HJC: You were going to tell me about ordering an admiral around a bit.
TPS: Oh, that’s right. I had to order him out of his car into the passenger seat when he insisted he drive. It was dark and stormy. I had been insisting for several minutes that I drive. “No! It is my car, you are my guest, and I will drive us,” he told me several times. Well, he backed his old BMW out of the garage and was almost clipped by a passing car. My daughter was in the back seat and was shaking her head. I walked over to his door, opened it, and said, “Admiral, I know you used to run U-boats all over the ocean, but I am driving your car down these winding streets to Remagen. Move over.”
HJC: Wow! What did he say?
TPS: He looked at me really seriously for a few seconds, then he laughed and said, “Ok, ok, you have pulled rank on me. I know you are now in charge.” Something like that. I have met many German and American veterans over the years, but Topp is my favorite, perhaps because I have spent the most time with him. Jürgen Oesten is another extraordinary man, generous with his time and very friendly. It is very sad, really. Topp and so many more of these links with the past are getting up there in years, and they will not be with us much longer.
HJC: Topp wrote a very nice, but short, Foreword, that sounds like his book. Philosophical but practical. Now, what has been the most challenging thing for you, as the editor of these two projects? What has been the most interesting?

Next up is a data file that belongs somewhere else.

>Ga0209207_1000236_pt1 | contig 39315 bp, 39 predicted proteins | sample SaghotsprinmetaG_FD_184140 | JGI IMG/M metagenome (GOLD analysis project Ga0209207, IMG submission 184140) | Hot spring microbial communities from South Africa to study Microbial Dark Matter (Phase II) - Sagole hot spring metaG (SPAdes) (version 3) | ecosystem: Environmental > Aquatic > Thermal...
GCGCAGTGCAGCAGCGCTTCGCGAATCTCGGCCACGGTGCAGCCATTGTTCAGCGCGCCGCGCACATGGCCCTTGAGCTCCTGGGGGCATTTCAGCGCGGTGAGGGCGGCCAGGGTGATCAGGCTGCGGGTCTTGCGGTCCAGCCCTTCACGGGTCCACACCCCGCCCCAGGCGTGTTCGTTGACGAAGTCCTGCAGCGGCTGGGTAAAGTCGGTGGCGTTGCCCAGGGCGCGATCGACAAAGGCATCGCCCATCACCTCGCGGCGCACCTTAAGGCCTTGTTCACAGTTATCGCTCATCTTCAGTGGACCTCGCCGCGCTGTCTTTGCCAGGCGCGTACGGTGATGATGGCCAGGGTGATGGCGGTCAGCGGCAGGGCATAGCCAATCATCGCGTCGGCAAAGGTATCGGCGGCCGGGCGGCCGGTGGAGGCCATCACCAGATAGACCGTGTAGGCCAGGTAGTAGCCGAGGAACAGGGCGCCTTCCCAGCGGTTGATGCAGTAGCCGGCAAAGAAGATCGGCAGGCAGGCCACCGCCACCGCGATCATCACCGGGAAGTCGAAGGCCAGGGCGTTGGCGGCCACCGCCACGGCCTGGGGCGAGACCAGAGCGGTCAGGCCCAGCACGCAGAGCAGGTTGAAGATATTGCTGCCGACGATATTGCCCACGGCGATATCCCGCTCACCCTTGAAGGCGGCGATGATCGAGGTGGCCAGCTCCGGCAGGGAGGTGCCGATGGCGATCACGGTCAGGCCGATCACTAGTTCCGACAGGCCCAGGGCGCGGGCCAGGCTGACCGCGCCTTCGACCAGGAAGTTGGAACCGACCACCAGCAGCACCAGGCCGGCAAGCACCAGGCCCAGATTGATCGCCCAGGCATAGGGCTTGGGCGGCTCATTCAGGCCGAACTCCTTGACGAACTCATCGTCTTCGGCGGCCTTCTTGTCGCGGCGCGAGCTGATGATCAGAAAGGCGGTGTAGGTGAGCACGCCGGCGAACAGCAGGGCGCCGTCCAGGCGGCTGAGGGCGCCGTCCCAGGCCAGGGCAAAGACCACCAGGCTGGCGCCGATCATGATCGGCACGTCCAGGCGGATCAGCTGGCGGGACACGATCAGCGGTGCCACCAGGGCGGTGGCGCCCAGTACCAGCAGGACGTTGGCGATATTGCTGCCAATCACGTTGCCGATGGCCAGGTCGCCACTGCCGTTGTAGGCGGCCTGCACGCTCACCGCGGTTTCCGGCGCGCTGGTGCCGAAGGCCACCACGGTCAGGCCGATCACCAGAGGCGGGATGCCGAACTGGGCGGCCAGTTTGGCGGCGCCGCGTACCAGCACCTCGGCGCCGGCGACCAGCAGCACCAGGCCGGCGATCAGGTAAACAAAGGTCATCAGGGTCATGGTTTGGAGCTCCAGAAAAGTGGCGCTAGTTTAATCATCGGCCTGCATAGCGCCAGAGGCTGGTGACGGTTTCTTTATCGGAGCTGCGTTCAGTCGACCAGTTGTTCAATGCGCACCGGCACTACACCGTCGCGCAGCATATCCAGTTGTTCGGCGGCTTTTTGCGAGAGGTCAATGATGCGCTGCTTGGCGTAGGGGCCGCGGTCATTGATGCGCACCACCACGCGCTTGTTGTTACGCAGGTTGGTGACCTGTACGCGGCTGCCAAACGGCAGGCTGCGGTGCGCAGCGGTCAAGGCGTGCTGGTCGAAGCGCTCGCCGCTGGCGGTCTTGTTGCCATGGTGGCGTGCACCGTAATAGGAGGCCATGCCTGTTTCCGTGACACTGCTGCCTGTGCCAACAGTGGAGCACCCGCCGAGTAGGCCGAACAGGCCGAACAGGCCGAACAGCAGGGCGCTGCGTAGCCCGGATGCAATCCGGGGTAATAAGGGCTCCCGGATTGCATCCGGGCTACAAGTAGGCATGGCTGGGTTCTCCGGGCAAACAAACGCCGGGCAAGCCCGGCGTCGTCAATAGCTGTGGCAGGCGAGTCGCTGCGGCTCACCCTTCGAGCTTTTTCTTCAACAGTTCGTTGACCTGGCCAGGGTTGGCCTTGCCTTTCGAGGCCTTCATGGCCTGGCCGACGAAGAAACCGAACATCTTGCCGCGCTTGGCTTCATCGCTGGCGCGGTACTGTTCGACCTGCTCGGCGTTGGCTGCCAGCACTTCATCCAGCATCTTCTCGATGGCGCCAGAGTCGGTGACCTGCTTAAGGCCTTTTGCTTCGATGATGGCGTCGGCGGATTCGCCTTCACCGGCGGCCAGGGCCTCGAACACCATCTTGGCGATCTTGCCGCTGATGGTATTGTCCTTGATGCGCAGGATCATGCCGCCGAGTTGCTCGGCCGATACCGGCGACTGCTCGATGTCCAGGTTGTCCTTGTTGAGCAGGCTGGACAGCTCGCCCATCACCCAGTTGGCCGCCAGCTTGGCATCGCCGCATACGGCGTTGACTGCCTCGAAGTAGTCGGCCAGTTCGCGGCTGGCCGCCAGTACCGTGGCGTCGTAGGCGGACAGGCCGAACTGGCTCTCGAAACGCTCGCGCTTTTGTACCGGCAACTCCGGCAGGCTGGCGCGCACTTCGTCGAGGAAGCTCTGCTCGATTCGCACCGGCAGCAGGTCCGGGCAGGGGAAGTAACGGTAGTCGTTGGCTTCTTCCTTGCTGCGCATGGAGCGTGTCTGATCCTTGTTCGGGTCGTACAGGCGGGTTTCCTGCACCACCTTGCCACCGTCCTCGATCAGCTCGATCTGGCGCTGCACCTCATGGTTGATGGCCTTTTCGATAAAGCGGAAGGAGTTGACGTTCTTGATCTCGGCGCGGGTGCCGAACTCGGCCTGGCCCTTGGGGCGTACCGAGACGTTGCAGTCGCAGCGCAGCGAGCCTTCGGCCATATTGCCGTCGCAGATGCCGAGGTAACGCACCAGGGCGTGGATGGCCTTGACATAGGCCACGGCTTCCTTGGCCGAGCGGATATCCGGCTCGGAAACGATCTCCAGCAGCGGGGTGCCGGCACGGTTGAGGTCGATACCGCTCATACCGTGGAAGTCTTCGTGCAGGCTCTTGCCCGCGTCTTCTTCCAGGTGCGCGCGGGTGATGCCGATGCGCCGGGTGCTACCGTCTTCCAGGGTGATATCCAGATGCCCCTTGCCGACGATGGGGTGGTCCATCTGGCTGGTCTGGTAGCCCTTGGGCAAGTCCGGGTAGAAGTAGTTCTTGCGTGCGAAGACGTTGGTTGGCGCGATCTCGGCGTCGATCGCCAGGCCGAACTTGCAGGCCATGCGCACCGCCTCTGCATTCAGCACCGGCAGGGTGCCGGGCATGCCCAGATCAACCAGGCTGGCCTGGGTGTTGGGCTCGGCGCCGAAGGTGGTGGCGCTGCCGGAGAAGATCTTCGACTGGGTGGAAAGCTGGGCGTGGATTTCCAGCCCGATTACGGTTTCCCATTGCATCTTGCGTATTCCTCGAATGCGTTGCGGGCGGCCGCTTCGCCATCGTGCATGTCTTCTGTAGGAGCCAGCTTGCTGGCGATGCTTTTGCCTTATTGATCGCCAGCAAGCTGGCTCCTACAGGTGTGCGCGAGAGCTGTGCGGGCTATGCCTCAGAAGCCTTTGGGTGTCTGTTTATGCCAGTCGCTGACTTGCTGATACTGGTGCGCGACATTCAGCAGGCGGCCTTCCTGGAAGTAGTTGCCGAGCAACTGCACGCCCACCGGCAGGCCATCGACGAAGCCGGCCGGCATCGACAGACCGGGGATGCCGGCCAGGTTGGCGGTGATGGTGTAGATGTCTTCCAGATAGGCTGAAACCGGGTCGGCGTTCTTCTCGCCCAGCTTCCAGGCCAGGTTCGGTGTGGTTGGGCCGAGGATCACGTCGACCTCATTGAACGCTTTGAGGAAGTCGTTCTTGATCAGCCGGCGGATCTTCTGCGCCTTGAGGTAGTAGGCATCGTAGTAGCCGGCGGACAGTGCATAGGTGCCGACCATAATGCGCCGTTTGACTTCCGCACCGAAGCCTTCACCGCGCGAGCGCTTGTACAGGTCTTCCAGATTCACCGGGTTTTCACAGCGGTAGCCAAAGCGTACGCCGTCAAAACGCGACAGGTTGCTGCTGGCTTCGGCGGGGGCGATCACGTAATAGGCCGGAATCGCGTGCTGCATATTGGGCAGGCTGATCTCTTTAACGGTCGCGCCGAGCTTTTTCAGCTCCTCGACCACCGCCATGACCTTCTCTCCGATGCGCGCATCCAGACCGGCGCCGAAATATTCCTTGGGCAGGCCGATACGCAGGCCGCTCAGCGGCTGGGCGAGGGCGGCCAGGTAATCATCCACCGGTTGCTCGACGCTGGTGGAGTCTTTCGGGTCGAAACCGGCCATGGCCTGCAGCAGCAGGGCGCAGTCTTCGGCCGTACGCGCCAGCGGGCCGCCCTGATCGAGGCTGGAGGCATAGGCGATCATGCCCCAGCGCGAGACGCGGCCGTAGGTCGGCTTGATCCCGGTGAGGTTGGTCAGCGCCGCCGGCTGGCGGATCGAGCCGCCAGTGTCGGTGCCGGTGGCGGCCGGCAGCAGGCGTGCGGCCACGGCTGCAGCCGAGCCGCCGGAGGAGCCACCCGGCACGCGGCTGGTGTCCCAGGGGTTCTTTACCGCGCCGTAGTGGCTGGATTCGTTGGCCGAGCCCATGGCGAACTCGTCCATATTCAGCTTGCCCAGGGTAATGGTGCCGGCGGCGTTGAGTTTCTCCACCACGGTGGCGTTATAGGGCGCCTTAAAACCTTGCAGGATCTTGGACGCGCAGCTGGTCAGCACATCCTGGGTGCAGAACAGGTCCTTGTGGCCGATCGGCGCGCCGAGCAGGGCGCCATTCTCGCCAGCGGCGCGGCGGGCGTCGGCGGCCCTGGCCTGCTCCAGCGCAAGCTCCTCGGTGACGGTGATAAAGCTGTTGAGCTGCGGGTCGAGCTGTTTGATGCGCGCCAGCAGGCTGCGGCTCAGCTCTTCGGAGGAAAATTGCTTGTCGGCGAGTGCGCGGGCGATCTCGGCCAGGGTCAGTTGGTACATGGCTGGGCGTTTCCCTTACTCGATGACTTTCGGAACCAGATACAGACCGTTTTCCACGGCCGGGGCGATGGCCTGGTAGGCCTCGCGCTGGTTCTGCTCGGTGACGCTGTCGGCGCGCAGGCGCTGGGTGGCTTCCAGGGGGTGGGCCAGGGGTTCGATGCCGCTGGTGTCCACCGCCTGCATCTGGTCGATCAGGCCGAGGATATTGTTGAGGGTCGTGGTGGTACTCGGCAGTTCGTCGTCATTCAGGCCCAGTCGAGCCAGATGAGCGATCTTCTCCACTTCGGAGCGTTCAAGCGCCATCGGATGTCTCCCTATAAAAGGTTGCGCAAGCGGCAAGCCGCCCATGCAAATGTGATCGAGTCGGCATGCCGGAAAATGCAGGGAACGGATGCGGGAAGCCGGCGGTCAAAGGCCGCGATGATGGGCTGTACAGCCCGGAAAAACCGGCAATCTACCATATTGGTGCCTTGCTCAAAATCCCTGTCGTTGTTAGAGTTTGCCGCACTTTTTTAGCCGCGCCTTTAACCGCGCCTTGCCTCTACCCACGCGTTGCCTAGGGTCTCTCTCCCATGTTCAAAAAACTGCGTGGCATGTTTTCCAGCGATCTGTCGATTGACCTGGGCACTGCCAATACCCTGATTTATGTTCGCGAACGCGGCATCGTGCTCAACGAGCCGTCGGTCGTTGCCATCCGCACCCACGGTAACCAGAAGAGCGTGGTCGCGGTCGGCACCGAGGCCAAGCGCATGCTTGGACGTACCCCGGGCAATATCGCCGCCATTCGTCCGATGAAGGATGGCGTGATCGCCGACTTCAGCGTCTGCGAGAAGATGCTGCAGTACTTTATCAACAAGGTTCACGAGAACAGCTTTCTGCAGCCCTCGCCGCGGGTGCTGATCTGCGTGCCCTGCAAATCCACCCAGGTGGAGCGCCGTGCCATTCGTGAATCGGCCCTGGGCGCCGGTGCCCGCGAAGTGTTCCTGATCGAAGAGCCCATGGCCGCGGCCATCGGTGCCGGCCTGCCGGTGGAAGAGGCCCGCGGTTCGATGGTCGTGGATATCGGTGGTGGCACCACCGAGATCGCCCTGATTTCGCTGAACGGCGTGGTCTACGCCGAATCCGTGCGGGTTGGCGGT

TPS: The most interesting for me is always the process — watching what only exists in my mind take shape as the artists paint, carve, chip, and produce. The “whole,”as I envision it to be, must ultimately end up greater than the sum of the parts. It can’t simply be several disjointed chapters slapped between two covers. It is the journey, for me, that is the most interesting. And it is always challenging, too, because sometimes as editor I do not receive exactly what I need or would like the first time or two around. Naturally, this is often not the fault of anyone because, as is typical for these sorts of project, individual contributors do not have access to all the various chapters, correspondence, and telephone calls that take place on a regular basis. Except for an occasional “Project U-505” e-mail I sent to keep everyone up to speed, each writer works in a sort of vacuum.
HJC: You have written or edited many books on the American Civil War, which at first glance appears a long way from the Battle of the Atlantic. Most of us can pinpoint what began our fascination for submarines, for U-Boats. What sparked your enthusiasm for U-Boat history?
TPS: When I was a kid there was some corny movie — I don’t even recall the name — where Frank Sinatra and some others raised a WWI German U-boat and used it to attack an ocean liner. I remember running to the library the next day to read more about them. The more I read the more fascinated I became. My interest has never waned.
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